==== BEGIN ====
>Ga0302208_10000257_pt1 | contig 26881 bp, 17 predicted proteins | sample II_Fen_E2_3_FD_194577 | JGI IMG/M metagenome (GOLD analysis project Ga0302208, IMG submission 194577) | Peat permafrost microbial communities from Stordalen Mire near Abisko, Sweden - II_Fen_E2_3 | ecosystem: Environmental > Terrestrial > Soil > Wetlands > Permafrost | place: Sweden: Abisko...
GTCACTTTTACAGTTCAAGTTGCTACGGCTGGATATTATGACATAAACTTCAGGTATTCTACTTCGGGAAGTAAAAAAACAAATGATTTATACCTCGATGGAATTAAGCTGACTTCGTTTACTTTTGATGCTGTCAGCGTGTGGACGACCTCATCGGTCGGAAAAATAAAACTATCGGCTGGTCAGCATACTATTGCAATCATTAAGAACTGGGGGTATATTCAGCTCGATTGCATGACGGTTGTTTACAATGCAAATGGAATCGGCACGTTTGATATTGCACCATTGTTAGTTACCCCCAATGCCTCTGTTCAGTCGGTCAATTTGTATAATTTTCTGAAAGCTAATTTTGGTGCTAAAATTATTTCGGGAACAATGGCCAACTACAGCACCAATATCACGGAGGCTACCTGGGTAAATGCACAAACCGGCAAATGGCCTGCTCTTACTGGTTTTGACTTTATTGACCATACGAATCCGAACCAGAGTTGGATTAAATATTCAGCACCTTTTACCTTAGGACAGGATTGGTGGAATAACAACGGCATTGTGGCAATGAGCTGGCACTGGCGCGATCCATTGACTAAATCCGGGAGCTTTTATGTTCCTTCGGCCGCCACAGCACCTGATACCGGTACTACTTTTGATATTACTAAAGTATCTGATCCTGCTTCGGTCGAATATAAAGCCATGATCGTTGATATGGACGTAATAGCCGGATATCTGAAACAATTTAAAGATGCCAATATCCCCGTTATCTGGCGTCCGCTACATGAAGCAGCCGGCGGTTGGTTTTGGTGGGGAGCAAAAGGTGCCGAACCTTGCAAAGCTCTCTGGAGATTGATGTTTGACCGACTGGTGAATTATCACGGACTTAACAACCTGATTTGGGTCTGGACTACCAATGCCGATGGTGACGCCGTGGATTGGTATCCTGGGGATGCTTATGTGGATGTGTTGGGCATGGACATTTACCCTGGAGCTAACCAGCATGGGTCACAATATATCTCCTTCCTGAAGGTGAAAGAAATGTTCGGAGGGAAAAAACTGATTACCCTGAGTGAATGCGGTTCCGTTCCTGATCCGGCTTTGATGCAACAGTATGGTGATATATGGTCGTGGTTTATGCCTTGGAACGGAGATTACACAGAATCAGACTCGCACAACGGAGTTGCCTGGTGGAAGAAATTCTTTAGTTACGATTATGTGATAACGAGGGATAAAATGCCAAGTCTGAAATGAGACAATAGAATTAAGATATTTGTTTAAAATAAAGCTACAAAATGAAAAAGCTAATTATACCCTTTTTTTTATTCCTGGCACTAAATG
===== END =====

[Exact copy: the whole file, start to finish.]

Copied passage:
>Ga0302208_10000257_pt1 | contig 26881 bp, 17 predicted proteins | sample II_Fen_E2_3_FD_194577 | JGI IMG/M metagenome (GOLD analysis project Ga0302208, IMG submission 194577) | Peat permafrost microbial communities from Stordalen Mire near Abisko, Sweden - II_Fen_E2_3 | ecosystem: Environmental > Terrestrial > Soil > Wetlands > Permafrost | place: Sweden: Abisko...
GTCACTTTTACAGTTCAAGTTGCTACGGCTGGATATTATGACATAAACTTCAGGTATTCTACTTCGGGAAGTAAAAAAACAAATGATTTATACCTCGATGGAATTAAGCTGACTTCGTTTACTTTTGATGCTGTCAGCGTGTGGACGACCTCATCGGTCGGAAAAATAAAACTATCGGCTGGTCAGCATACTATTGCAATCATTAAGAACTGGGGGTATATTCAGCTCGATTGCATGACGGTTGTTTACAATGCAAATGGAATCGGCACGTTTGATATTGCACCATTGTTAGTTACCCCCAATGCCTCTGTTCAGTCGGTCAATTTGTATAATTTTCTGAAAGCTAATTTTGGTGCTAAAATTATTTCGGGAACAATGGCCAACTACAGCACCAATATCACGGAGGCTACCTGGGTAAATGCACAAACCGGCAAATGGCCTGCTCTTACTGGTTTTGACTTTATTGACCATACGAATCCGAACCAGAGTTGGATTAAATATTCAGCACCTTTTACCTTAGGACAGGATTGGTGGAATAACAACGGCATTGTGGCAATGAGCTGGCACTGGCGCGATCCATTGACTAAATCCGGGAGCTTTTATGTTCCTTCGGCCGCCACAGCACCTGATACCGGTACTACTTTTGATATTACTAAAGTATCTGATCCTGCTTCGGTCGAATATAAAGCCATGATCGTTGATATGGACGTAATAGCCGGATATCTGAAACAATTTAAAGATGCCAATATCCCCGTTATCTGGCGTCCGCTACATGAAGCAGCCGGCGGTTGGTTTTGGTGGGGAGCAAAAGGTGCCGAACCTTGCAAAGCTCTCTGGAGATTGATGTTTGACCGACTGGTGAATTATCACGGACTTAACAACCTGATTTGGGTCTGGACTACCAATGCCGATGGTGACGCCGTGGATTGGTATCCTGGGGATGCTTATGTGGATGTGTTGGGCATGGACATTTACCCTGGAGCTAACCAGCATGGGTCACAATATATCTCCTTCCTGAAGGTGAAAGAAATGTTCGGAGGGAAAAAACTGATTACCCTGAGTGAATGCGGTTCCGTTCCTGATCCGGCTTTGATGCAACAGTATGGTGATATATGGTCGTGGTTTATGCCTTGGAACGGAGATTACACAGAATCAGACTCGCACAACGGAGTTGCCTGGTGGAAGAAATTCTTTAGTTACGATTATGTGATAACGAGGGATAAAATGCCAAGTCTGAAATGAGACAATAGAATTAAGATATTTGTTTAAAATAAAGCTACAAAATGAAAAAGCTAATTATACCCTTTTTTTTATTCCTGGCACTAAATG